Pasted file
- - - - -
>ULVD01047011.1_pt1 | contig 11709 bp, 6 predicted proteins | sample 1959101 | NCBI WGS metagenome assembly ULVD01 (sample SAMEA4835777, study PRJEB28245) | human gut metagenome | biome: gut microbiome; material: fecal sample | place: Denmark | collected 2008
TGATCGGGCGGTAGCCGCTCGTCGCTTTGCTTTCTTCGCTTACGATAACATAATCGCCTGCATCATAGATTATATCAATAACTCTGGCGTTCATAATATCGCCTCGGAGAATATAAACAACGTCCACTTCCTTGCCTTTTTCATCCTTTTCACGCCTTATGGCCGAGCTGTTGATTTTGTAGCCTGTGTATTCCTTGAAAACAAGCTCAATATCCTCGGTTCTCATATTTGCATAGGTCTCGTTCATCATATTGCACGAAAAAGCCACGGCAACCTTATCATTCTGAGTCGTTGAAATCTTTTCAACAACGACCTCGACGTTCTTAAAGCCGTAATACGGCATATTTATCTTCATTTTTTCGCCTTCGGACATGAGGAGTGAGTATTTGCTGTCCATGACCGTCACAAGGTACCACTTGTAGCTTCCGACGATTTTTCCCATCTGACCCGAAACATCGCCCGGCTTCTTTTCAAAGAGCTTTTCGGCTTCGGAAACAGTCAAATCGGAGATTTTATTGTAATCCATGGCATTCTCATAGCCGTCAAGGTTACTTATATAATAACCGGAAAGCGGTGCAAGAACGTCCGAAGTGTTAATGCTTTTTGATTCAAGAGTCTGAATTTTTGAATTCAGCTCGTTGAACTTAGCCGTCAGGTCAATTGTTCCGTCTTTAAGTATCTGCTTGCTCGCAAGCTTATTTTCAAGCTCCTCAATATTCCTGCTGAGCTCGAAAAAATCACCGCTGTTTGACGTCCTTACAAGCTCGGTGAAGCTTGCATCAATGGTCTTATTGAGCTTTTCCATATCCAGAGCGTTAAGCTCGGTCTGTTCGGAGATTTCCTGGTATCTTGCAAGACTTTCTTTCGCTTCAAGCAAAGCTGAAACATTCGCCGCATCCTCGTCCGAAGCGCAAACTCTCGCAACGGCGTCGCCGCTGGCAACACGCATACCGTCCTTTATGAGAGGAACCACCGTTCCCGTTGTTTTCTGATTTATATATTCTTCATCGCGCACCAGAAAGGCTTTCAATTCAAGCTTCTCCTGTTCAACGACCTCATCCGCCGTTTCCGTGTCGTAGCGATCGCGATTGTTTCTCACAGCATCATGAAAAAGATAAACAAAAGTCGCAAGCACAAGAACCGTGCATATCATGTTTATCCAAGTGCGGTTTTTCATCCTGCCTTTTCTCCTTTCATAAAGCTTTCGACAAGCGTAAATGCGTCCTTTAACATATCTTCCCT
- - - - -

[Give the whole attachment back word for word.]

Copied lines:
>ULVD01047011.1_pt1 | contig 11709 bp, 6 predicted proteins | sample 1959101 | NCBI WGS metagenome assembly ULVD01 (sample SAMEA4835777, study PRJEB28245) | human gut metagenome | biome: gut microbiome; material: fecal sample | place: Denmark | collected 2008
TGATCGGGCGGTAGCCGCTCGTCGCTTTGCTTTCTTCGCTTACGATAACATAATCGCCTGCATCATAGATTATATCAATAACTCTGGCGTTCATAATATCGCCTCGGAGAATATAAACAACGTCCACTTCCTTGCCTTTTTCATCCTTTTCACGCCTTATGGCCGAGCTGTTGATTTTGTAGCCTGTGTATTCCTTGAAAACAAGCTCAATATCCTCGGTTCTCATATTTGCATAGGTCTCGTTCATCATATTGCACGAAAAAGCCACGGCAACCTTATCATTCTGAGTCGTTGAAATCTTTTCAACAACGACCTCGACGTTCTTAAAGCCGTAATACGGCATATTTATCTTCATTTTTTCGCCTTCGGACATGAGGAGTGAGTATTTGCTGTCCATGACCGTCACAAGGTACCACTTGTAGCTTCCGACGATTTTTCCCATCTGACCCGAAACATCGCCCGGCTTCTTTTCAAAGAGCTTTTCGGCTTCGGAAACAGTCAAATCGGAGATTTTATTGTAATCCATGGCATTCTCATAGCCGTCAAGGTTACTTATATAATAACCGGAAAGCGGTGCAAGAACGTCCGAAGTGTTAATGCTTTTTGATTCAAGAGTCTGAATTTTTGAATTCAGCTCGTTGAACTTAGCCGTCAGGTCAATTGTTCCGTCTTTAAGTATCTGCTTGCTCGCAAGCTTATTTTCAAGCTCCTCAATATTCCTGCTGAGCTCGAAAAAATCACCGCTGTTTGACGTCCTTACAAGCTCGGTGAAGCTTGCATCAATGGTCTTATTGAGCTTTTCCATATCCAGAGCGTTAAGCTCGGTCTGTTCGGAGATTTCCTGGTATCTTGCAAGACTTTCTTTCGCTTCAAGCAAAGCTGAAACATTCGCCGCATCCTCGTCCGAAGCGCAAACTCTCGCAACGGCGTCGCCGCTGGCAACACGCATACCGTCCTTTATGAGAGGAACCACCGTTCCCGTTGTTTTCTGATTTATATATTCTTCATCGCGCACCAGAAAGGCTTTCAATTCAAGCTTCTCCTGTTCAACGACCTCATCCGCCGTTTCCGTGTCGTAGCGATCGCGATTGTTTCTCACAGCATCATGAAAAAGATAAACAAAAGTCGCAAGCACAAGAACCGTGCATATCATGTTTATCCAAGTGCGGTTTTTCATCCTGCCTTTTCTCCTTTCATAAAGCTTTCGACAAGCGTAAATGCGTCCTTTAACATATCTTCCCT